Laplace Transform

The Laplace transform is a well established mathematical technique for solving differential equations. It is named in honor of the great French mathematician, Pierre Simon De Laplace (1749-1827). Like all transforms, the Laplace transform changes one signal into another according to some fixed set of rules or equations.

Many mathematical problems are solved using transformations. The idea is to transform the problem into another problem that is easier to solve. Once a solution is obtained, the inverse transform is used to obtain the solution to the original problem. The Laplace transform is an important tool that makes a solution of linear constant coefficient differential equations much easier.

The Laplace transform transforms the differential equations into algebraic equations which are easier to manipulate and solve. Once the solution is obtained in the Laplace transform domain is obtained, the inverse transform is used to obtain the solution to the differential equation. Laplace transform is an essential tool for the study of linear time-invariant systems.

The Laplace transform allows the time domain to be complex; however, this is seldom needed in signal processing. In this discussion and nearly all practical applications, the time domain signal is completely real.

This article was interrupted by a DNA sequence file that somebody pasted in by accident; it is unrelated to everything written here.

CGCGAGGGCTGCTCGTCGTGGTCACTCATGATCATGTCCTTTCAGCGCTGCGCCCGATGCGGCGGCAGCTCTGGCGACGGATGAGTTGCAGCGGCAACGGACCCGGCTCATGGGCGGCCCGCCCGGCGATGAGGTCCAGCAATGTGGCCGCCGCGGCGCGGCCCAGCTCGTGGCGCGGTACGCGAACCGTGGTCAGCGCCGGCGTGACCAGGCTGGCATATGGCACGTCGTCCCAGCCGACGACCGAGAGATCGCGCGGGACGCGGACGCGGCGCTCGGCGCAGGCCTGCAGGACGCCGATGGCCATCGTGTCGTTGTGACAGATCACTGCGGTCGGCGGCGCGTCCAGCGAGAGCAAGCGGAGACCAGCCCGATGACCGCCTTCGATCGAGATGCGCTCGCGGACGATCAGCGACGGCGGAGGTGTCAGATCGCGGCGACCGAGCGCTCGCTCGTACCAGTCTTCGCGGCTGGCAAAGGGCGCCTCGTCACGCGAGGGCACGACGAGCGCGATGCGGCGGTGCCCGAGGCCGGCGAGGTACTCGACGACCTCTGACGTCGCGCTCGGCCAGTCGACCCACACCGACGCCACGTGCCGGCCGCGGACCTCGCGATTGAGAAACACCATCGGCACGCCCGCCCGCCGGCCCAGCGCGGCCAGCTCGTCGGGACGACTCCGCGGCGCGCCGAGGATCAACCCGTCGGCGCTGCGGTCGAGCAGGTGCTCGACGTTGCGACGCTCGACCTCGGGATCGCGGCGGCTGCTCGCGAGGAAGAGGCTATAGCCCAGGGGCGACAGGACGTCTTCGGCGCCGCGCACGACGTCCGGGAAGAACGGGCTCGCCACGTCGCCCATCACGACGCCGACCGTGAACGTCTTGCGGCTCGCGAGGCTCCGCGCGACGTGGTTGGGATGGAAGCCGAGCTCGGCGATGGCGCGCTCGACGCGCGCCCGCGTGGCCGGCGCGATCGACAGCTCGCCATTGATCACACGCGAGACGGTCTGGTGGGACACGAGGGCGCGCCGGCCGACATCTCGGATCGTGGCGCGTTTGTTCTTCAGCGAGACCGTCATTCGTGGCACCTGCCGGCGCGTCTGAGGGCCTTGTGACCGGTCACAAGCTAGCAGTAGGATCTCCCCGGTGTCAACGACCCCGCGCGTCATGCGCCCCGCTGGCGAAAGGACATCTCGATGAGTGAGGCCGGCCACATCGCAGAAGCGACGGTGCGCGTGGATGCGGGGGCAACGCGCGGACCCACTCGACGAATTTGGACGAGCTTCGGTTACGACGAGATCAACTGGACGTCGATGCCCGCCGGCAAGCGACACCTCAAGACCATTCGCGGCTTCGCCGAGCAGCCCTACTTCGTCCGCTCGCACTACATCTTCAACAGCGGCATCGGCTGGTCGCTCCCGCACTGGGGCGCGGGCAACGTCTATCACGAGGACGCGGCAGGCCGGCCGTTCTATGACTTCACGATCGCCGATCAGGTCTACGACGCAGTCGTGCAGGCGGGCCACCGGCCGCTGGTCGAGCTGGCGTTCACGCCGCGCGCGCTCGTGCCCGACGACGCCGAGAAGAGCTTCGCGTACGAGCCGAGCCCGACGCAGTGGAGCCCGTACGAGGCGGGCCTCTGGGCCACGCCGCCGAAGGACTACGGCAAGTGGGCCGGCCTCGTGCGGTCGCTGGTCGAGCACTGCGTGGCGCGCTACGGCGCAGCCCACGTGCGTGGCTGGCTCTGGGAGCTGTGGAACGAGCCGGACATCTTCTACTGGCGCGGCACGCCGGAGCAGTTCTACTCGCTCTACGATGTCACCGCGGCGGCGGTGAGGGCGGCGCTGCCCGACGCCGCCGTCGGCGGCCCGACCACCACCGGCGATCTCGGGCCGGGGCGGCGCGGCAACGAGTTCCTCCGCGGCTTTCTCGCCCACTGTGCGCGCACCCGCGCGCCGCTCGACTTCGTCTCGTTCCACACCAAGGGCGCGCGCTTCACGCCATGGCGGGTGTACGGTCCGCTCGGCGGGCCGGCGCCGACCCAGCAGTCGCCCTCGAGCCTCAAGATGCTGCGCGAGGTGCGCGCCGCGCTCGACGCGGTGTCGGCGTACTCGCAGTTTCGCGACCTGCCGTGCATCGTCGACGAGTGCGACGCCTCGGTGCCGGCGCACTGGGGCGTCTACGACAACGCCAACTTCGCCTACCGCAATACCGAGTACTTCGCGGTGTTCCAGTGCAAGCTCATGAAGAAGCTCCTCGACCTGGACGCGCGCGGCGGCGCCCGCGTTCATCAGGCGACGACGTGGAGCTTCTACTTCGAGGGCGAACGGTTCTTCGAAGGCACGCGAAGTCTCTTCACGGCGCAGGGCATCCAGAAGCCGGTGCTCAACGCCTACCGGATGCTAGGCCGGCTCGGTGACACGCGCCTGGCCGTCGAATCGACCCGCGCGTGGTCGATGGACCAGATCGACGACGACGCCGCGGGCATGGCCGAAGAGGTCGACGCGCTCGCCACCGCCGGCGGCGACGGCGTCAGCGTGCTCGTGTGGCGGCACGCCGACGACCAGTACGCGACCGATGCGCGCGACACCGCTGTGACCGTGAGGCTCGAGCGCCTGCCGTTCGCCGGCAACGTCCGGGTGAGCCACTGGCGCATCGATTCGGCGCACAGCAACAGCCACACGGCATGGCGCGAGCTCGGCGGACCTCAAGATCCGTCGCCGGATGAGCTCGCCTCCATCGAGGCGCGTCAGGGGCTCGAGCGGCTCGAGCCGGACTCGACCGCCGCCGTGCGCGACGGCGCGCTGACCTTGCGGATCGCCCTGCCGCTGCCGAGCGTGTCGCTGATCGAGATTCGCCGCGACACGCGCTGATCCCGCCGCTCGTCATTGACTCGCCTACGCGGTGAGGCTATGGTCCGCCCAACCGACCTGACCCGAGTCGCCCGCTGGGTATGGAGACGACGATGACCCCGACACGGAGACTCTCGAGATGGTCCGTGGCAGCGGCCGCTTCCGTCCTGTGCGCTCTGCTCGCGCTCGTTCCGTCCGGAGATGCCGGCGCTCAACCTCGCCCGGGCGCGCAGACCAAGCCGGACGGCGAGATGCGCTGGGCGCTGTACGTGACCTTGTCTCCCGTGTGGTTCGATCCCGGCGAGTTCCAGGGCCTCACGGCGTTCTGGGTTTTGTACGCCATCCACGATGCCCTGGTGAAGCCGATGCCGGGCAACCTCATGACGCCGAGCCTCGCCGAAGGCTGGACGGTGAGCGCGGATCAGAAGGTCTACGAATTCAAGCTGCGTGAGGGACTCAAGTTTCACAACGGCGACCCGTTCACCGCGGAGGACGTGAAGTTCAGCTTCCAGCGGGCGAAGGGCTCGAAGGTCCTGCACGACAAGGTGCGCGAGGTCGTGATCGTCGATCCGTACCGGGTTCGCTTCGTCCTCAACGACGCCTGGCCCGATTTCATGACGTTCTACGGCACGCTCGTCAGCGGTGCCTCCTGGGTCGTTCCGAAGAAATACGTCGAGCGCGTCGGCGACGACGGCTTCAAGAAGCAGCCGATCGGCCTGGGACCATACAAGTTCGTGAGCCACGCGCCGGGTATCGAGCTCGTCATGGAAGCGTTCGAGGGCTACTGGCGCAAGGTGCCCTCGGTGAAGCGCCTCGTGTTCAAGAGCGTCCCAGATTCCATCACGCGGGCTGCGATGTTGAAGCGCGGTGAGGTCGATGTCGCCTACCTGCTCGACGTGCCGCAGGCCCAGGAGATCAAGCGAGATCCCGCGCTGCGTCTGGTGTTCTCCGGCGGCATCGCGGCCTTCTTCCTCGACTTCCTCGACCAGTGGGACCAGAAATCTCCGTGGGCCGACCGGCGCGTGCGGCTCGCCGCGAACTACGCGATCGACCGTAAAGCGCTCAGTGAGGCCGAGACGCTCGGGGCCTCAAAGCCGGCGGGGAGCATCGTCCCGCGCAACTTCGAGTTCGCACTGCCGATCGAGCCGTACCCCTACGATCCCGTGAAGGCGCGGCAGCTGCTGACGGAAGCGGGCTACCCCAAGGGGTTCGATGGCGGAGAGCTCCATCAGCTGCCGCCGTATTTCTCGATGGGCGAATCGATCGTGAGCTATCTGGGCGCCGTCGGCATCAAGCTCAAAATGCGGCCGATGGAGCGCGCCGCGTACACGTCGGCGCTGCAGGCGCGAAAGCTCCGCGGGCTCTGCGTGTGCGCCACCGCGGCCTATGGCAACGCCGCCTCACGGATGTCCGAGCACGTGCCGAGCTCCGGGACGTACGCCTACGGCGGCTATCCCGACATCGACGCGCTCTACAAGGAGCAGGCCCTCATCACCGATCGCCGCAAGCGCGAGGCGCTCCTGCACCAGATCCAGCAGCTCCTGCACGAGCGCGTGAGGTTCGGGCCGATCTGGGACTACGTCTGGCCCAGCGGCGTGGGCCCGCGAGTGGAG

Let f(t) be given for t ≥ 0 and assume the function satisfy certain conditions to be stated later on.

The Laplace transform of f(t), that it is denoted by


is defined by the equation

\(F\left ( s \right )=\int_{o }^{\infty} f\left ( t \right ) e^{-st} dt\)

whenever the improper integral converges. Remark: The kernel of the Laplace transform is \(K \left ( s,t \right )= e^{-st}\)<

Let’s compute the of Laplace transform of some important elementary functions, before discussing the restriction that have to be imposed on f(t) so it has a Laplace transform.

Laplace transform

Laplace Transform

Table of Laplace Transforms

Laplace Transform

Practise This Question

Let A = {1, 2, 3, 4} and R be a relation in A given by R = {(1, 1), (2, 2), (3, 3), (4, 4), (1, 2), (2, 1), (3, 1), (1, 3)}. Then R is